iamhyperlexic

Contemporary short fiction, poetry and more

Monthly Archives: November 2013

New story: 4 Minute Warning by Marina Lewycka

Marina Lewycka, author of the million-selling A Brief History of Tractors in Ukrainian, has a new short story out, from Goggle Publishing.

http://www.amazon.co.uk/Four-Minute-Warning-Marina-Lewycka-ebook/dp/B00GYJMH3E/ref=sr_1_1?ie=UTF8&qid=1385721161&sr=8-1&keywords=four+minute+warning+marina+lewycka

The story is edited by Michael Stewart.  It is number 2 in a set of six stories, of which my ‘Pick-up Technique’ is the first.  There is a brief article about the launch on the Goggle Publishing blog site.  An interview with Marina Lewycka follows, to be published in The Bookseller.

http://gogglepublishing.wordpress.com/2013/11/29/marina-lewycka-four-minute-warning/

 

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Review: ‘Branwell & Other Stories’ by Michael Yates

I have recently started attending meetings of the Black Horse Poets at Boon’s on Westgate in Wakefield. One of the leading members of this group is Michael Yates. Earlier this year, Michael published a collection entitled Branwell & Other Stories.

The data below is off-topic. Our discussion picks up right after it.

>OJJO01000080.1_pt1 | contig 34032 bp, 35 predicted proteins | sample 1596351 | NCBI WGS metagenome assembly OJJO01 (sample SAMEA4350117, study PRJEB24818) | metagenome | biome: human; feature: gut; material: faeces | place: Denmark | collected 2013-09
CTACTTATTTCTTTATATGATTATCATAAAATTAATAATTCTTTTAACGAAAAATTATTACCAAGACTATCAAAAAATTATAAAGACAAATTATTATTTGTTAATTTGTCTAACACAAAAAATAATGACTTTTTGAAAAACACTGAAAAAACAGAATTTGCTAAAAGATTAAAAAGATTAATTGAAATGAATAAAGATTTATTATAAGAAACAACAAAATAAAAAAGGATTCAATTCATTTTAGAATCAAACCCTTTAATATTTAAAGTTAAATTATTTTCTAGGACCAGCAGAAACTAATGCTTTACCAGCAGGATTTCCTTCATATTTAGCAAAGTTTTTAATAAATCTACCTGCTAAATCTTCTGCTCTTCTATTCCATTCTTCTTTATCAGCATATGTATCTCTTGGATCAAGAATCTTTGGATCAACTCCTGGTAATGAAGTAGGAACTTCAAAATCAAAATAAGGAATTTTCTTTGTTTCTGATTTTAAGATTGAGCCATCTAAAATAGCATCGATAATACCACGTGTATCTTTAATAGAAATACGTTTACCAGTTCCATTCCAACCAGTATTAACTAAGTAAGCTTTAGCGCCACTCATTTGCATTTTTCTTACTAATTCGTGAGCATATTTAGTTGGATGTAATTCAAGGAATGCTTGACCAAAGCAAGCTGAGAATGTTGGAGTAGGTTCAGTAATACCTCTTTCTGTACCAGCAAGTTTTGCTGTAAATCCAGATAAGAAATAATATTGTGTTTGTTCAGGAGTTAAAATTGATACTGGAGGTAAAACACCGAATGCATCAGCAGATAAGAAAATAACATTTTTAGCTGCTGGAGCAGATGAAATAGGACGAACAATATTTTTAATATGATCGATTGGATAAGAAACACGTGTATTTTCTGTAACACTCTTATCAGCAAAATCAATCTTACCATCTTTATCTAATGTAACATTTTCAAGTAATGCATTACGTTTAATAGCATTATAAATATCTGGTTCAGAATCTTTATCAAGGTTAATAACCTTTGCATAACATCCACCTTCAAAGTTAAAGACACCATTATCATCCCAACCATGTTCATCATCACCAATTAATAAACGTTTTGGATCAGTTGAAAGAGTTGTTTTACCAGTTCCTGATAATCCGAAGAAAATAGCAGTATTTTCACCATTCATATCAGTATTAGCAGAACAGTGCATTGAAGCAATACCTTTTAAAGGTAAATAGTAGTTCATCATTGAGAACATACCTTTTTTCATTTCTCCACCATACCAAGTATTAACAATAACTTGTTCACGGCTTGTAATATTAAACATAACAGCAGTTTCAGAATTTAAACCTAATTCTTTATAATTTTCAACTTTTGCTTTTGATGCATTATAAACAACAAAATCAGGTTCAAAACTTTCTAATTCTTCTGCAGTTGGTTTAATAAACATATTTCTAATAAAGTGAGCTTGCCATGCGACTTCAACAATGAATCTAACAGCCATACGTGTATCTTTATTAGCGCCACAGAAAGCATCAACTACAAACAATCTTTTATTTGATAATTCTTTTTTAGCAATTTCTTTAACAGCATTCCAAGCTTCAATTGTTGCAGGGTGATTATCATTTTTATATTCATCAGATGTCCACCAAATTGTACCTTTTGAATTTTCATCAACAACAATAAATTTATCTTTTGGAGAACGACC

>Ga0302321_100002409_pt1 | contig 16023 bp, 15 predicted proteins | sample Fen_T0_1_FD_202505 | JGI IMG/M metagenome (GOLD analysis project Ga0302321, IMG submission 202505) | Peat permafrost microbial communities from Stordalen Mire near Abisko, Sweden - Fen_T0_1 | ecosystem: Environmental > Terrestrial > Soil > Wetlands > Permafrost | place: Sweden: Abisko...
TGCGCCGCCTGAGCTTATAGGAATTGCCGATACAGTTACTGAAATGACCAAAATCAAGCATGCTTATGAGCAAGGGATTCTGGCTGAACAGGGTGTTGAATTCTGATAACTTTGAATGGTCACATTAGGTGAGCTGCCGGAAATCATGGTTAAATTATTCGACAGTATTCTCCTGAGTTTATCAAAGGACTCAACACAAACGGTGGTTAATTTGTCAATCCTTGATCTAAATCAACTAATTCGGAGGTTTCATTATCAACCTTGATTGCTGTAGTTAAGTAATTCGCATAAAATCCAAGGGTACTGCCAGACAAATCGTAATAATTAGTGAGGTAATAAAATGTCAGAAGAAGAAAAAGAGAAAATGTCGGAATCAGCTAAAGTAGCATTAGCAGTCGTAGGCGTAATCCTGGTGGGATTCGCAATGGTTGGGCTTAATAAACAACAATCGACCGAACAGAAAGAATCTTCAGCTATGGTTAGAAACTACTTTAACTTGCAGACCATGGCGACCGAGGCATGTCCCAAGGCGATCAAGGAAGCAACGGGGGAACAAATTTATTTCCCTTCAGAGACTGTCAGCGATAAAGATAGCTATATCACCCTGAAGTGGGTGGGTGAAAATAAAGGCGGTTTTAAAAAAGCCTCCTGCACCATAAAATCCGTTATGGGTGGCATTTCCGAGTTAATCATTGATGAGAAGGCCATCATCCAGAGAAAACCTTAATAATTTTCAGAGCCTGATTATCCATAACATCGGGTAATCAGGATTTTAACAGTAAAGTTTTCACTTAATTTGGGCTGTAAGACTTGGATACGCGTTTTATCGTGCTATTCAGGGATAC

Branwell & Other Stories.
ISBN 978-0-9561513-4-6
http://www.nettlebooks.weebly.com
nettlebooks@hotmail.co.uk
Cover price: GBP 9.00
173pp

The book begins with Branwell, a novella which is a prose adaptation of Michael’s play, The Bronte Boy. The script of the play is published separately, also by Nettle Books. This is followed by five short stories.

I have only read one of the short stories so far, but it was unputdownable – a story that had to be read at a single sitting. It is called Till My Eyes Bleed. It is a contemporary story of relationships, a drink problem, self-delusion, and mysterious death. It is contemporary in style, subject matter, and also because the resolution is left partly to the reader. It has also been performed as a drama – which I would have loved to have seen. The introduction doesn’t say which came first – the prose or the drama. The story certainly does not read like an adaptation, unless the adaptation was done with considerable craft and subtlety.

Seldom have I read a story by another writer which has as much in common with what I am trying to achieve in my own work. The story starts with a chance meeting in Kings Cross station, which results in a visit to a pub and the missing of a train to Leeds. Seldom have I enjoyed a story so much, both as a reader who wants to find out what happens next, and as a writer who is interested to see how another writer works.

Any-one who has read and enjoyed my stories Slow Dance With A Skeleton or Escape Kit will definitely enjoy Till My Eyes Bleed.